In Apple TV+’s animated children’s series Pinecone & Pony, characters are quite literally designed to subvert and defy expectations.
“Pinecone is all about being a warrior and that there’s a certain way you have to be a warrior,” said Stephanie Kaliner, showrunner on the series, based on Kate Beaton’s New York Times best-selling children’s book The Princess and the Pony. “But with Pony’s help, she sees that you can be a cute warrior or a cuddly warrior, or you can be a warrior in ballet slippers. That’s the main lesson of the book, so we tried to translate that message from the book to the show in every way possible.”
That meant both narratively and also through the actual character design for the series, which debuted its first season in April and hails from DreamWorks Animation.
“You think a wizard has to look this certain way, like Gandalf the Grey, but we always wanted to show that, no, a wizard could look more like this. Or you see the really beefy muscular guy in the first episode’s competition and think he can wear a flower suit and be dressed like a daisy,” Kaliner added. “That was a big part of the conversation. Anything that felt like low-hanging fruit or a trope that feels comfortable because we’ve seen it before, we try to then go in another direction.”
Kaliner said the team always wanted for any person watching to “just be able to feel like they can be part of this world.” But they also wanted to do it without pointing to it in “overt” or heavy-handed ways. So they never wrote in specific discussions about physical, visual or identity diversity in storylines and dialogue in an effort to avoid inadvertently othering anyone to their young viewers.
“We talked about showing the world as you want to see it,” she explained. “We didn’t want anyone in Sturdystone to ever say to each other onscreen, ‘You’re too this,’ ‘You’re too that,’ or you can’t do this and you can do that.”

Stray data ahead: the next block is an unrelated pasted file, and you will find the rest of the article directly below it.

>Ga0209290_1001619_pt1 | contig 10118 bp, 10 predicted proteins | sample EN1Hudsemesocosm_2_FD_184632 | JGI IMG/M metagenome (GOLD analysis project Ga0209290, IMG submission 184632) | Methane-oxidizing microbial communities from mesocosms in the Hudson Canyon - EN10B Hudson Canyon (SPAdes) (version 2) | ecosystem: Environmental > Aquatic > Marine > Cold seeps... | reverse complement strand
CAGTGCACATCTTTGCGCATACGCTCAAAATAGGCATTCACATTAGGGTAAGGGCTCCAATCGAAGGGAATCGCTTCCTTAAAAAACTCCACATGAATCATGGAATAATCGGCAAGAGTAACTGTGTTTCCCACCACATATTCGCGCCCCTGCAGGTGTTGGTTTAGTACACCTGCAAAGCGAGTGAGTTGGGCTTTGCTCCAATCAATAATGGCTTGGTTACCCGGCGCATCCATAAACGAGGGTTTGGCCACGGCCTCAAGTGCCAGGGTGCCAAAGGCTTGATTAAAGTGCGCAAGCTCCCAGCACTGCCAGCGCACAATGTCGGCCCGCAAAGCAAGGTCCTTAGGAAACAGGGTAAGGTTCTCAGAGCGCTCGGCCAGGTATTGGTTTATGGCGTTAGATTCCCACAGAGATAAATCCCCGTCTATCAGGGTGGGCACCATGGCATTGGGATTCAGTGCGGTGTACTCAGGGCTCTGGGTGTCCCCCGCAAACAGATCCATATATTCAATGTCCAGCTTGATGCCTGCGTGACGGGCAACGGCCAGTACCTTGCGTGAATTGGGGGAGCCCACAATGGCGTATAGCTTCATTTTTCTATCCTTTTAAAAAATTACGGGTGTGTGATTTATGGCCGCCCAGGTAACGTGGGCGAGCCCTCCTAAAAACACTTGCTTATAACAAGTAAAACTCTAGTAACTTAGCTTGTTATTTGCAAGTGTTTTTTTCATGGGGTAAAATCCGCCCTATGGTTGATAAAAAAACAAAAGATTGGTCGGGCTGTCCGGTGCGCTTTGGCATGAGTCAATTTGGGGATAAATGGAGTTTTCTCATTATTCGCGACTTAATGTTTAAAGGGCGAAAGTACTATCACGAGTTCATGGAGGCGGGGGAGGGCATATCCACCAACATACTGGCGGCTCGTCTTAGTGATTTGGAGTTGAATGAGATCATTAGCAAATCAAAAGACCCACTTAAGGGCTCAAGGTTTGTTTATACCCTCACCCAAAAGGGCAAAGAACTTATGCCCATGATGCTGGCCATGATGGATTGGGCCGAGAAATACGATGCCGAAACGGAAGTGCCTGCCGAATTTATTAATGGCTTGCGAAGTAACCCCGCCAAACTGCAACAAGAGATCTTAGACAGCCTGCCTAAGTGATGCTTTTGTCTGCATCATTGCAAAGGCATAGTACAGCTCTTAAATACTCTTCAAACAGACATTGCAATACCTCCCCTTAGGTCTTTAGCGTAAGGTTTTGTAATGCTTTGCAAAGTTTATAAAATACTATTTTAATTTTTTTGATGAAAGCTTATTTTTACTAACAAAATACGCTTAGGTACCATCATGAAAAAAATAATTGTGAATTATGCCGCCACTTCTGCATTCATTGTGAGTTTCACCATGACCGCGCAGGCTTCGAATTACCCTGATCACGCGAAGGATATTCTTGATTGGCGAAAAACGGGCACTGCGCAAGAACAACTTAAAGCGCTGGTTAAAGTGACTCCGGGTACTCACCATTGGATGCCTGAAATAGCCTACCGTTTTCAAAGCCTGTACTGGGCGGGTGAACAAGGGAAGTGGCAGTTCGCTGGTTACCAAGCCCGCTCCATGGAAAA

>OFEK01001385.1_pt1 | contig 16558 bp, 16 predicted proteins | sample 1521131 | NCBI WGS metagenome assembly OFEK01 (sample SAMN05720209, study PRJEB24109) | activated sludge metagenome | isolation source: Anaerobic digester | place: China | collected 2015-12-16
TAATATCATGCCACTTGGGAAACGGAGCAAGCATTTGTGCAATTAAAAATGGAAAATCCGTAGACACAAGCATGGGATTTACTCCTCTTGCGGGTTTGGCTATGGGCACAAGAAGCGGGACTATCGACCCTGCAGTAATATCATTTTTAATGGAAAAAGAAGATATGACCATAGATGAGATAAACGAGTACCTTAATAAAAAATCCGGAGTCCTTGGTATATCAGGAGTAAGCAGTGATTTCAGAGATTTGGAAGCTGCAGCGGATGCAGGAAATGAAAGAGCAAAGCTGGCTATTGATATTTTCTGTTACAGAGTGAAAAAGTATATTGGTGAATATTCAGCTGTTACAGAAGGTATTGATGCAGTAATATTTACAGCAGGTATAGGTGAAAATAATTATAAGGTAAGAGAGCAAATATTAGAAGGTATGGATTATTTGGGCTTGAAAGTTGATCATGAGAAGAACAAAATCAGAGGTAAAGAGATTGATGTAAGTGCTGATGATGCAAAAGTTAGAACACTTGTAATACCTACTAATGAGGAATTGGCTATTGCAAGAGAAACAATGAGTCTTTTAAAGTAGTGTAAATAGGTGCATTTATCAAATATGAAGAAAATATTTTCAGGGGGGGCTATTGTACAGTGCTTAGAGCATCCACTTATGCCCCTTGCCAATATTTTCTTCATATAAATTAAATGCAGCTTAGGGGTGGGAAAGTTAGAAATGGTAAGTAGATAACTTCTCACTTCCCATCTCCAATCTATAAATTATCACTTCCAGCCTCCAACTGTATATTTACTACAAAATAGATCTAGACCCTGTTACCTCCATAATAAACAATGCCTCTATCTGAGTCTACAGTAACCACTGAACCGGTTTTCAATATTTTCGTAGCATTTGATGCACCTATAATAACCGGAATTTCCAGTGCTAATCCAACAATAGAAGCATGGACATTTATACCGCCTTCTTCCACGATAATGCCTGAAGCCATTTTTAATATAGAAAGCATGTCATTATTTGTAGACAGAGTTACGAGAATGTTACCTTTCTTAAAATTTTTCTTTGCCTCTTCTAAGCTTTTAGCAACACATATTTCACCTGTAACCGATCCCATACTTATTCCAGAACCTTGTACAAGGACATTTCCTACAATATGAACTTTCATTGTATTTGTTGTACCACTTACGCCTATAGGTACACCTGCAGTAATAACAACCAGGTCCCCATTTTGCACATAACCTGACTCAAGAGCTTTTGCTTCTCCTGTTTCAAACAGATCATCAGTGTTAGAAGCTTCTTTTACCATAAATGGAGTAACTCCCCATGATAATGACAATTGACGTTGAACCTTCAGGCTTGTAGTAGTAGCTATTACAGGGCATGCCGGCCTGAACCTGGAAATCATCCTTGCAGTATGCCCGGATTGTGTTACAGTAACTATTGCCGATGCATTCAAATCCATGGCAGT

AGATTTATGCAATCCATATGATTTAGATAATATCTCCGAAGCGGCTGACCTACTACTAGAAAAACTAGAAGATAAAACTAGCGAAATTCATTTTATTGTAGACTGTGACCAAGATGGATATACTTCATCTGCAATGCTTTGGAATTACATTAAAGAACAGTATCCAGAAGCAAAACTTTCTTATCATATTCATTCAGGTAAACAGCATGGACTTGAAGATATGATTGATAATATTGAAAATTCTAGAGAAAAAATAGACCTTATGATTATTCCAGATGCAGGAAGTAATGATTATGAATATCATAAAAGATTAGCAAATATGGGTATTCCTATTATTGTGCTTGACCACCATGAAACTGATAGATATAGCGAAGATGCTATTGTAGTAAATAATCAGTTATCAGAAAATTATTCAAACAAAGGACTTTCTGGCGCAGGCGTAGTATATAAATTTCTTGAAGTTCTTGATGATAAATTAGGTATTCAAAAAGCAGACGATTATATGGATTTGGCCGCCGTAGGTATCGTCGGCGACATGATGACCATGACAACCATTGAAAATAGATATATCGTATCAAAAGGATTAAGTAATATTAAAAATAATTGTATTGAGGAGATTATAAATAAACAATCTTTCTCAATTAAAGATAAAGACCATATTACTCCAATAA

So while lessons about obvious physical differences between the show’s human-coded characters are absent, leading and background characters are, among other things, racially diverse, LGBTQ, have disabilities, with some wearing hijab and, in another move rarely seen in animation, having various body types and sizes.
The body diversity that exists among the show’s warrior characters and its larger group of magical semi-medieval community residents — whether more or less muscular, shorter or taller, rounder or thinner — makes it a standout among both animated and live-action kids and family series. Within the genre, there’s been a historical focus on teaching children about living a healthy lifestyle through nutrition and physical activity, but rarely intentional representation of how that may look on different bodies offscreen.
“A reflection of the world is not something I see constantly in animation,” Taneka Stotts, Pinecone & Pony‘s story editor, told THR. “I feel we tend to gravitate towards an art style we want to see of leading a happy and healthy lifestyle. But we can lead a healthy lifestyle through many different means and that does not adhere itself to certain body standards.”
The story editor would help lead the charge, their work motivated in part by their own experiences of being different sizes at different times in their life. They also hoped the show would “finally set a precedent that fantasy doesn’t have to exist within one realm of ideals,” especially when it comes to inclusion.
To help the show do this through character designs, the story editor organized time early on with Kaliner, Beaton and the other writers to discuss the lack of body diversity within kids’ cartoons, the results of which were later posed to the show’s storyboard artists and character designers.
Talks would directly impact how at least one of the show’s couples, Wren and Gladys — described by Kaliner as a “badass warrior from another time who is a female Thor but also a female Worf from Star Trek” — turned out. Through them, Stotts addressed how when queer couples are put together in animation, they’re “usually juxtaposed as one larger body and then one thin or petite body.”